Ref: National Skills Commission, 2022
Digital literacy covers the physical operations of digital devices and the software operations in those devices (UNESCO, 2018). It incorporates the ability to search and navigate, create, communicate and collaborate, think critically, analyse information, and address safety and wellbeing using a variety of digital technologies. These skills are essential for individuals to participate effectively in today’s society.
The hospitality sector was significantly affected by COVID-19 due to restrictions, such as social distancing, imposing on their operations. Many workers across this sector are looking for new jobs.
Like all jobs, those in hospitality require a mix of core competencies, specialised tasks and technology tools. JEDI can identify skills that hospitality workers have and illustrate how they can transfer to other jobs. For example, a Waiter could transfer their existing skills and experience to jobs such as Bar Attendants and Baristas, Pharmacy Sales Assistants, Information Officers and ICT Sales.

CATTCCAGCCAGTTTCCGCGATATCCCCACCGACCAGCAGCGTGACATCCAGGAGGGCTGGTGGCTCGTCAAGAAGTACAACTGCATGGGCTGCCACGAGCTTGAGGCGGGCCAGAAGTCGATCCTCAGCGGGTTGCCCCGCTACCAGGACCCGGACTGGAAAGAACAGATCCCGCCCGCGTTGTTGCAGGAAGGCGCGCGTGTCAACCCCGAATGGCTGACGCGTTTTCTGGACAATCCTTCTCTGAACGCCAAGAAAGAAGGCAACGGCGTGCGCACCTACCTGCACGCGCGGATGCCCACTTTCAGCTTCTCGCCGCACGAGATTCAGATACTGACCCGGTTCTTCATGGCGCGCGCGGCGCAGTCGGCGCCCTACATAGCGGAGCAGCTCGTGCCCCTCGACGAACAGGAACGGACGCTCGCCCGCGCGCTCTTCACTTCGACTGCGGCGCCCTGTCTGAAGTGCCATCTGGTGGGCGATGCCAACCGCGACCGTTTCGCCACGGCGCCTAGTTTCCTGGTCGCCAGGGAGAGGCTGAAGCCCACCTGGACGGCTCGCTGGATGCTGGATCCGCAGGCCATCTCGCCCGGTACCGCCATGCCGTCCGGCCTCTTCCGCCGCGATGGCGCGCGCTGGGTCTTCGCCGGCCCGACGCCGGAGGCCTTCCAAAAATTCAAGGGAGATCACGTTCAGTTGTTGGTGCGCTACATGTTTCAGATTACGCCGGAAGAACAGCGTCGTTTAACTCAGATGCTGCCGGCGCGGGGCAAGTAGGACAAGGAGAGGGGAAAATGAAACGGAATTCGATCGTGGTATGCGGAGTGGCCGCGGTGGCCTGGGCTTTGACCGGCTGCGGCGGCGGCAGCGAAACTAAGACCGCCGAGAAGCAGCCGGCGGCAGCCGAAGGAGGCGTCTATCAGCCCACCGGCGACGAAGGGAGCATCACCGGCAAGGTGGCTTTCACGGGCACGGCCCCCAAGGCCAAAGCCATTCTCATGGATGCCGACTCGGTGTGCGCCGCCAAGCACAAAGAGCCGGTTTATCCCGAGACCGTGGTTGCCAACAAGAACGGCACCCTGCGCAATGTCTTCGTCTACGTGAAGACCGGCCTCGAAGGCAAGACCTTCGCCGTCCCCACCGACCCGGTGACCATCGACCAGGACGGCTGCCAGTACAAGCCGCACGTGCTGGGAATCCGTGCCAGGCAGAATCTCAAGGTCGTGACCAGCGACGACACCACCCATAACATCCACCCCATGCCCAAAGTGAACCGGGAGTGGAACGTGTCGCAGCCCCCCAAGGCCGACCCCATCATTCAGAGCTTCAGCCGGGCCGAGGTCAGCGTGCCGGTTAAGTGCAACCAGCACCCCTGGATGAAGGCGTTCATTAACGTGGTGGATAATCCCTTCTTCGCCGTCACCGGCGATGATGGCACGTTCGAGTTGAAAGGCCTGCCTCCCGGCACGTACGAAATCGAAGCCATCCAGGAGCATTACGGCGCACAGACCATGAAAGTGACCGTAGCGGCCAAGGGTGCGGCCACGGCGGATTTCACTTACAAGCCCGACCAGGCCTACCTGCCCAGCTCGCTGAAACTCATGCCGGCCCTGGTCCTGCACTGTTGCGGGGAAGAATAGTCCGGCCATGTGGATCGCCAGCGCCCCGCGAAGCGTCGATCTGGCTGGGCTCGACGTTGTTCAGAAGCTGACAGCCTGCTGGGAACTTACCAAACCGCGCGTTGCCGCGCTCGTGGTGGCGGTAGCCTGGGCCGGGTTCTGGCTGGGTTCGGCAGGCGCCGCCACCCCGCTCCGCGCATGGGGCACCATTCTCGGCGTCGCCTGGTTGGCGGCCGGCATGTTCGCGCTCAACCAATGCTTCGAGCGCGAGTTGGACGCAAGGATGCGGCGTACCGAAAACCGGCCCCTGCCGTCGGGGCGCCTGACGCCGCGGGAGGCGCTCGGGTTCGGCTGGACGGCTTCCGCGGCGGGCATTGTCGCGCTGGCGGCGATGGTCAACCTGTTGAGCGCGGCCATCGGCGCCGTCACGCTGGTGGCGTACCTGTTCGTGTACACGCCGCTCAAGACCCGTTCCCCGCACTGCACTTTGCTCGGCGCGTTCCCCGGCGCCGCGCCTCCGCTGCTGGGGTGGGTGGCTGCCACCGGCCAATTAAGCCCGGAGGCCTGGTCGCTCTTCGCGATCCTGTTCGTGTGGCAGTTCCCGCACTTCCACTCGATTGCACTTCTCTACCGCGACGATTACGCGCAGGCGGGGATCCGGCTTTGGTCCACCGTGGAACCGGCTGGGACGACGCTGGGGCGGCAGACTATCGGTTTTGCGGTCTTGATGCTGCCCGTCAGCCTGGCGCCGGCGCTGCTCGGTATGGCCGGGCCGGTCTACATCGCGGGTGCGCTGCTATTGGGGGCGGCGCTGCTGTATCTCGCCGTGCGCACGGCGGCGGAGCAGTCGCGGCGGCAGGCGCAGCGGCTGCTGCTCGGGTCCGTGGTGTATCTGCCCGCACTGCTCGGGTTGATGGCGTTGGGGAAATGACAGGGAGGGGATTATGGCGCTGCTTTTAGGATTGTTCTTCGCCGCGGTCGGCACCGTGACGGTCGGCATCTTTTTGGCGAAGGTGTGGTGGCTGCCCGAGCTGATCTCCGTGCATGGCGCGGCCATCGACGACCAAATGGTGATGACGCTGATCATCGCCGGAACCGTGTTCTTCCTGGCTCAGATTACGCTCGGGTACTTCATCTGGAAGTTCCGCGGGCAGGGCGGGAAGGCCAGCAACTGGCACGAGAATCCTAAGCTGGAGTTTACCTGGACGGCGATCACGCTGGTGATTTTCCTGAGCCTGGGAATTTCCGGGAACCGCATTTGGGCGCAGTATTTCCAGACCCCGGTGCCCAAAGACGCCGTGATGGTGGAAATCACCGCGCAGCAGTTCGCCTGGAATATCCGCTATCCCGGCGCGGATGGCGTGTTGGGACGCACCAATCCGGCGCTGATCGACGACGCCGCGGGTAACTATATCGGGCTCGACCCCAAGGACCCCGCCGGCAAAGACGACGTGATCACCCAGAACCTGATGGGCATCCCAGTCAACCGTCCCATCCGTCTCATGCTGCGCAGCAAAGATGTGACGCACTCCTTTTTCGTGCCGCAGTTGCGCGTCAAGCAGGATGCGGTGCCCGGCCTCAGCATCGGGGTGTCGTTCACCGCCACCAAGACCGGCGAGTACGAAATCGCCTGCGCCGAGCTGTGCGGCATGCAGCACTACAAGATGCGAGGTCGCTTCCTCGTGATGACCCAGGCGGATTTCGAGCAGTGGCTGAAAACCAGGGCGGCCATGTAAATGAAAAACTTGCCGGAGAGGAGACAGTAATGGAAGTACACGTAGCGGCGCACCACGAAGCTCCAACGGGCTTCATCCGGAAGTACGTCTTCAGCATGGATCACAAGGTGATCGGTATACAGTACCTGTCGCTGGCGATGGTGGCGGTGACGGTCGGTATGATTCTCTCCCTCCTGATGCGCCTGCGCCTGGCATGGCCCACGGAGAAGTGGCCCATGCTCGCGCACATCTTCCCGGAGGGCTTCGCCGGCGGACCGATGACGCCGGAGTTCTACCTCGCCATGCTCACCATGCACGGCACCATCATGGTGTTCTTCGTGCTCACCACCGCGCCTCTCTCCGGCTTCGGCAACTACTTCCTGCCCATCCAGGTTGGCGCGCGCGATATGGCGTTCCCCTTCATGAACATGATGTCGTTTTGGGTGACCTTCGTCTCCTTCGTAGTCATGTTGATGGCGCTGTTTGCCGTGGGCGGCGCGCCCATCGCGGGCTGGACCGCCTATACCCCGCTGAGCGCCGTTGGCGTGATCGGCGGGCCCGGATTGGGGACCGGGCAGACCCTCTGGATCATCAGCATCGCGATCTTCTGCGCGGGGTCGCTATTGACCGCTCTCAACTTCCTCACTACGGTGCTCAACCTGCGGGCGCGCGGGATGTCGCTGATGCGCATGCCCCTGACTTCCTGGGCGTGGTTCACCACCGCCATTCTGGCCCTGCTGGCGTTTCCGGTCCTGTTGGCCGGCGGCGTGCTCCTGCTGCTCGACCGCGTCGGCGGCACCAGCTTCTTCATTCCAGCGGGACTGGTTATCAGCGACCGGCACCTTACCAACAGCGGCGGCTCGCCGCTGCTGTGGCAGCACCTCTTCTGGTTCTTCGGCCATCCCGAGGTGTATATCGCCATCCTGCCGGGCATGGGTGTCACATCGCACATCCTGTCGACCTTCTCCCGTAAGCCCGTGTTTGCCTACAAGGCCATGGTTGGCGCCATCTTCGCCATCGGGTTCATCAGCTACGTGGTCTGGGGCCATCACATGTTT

Given the constant evolution of technology and the many occupations that now rely on these tools to perform tasks in a productive manner, use of technology tools will continue to grow and be a key part of participating successfully in the labour market.
This Digital Literacy Skills Framework sits alongside the Australian Core Skills Framework (ACSF), © 2012 and the ACSF Pre Level 1 © 2017. Digital literacy has been added as the sixth core skill to this framework to reinforce the concept that digital literacy is part of an integral suite of core skills that are fundamental for individuals to be able to participate in society and work. The ACSF, including the Digital Literacy Skills Framework, facilitates a consistent national approach to the identification and development of the core skills in diverse personal, community, work and education and training contexts.
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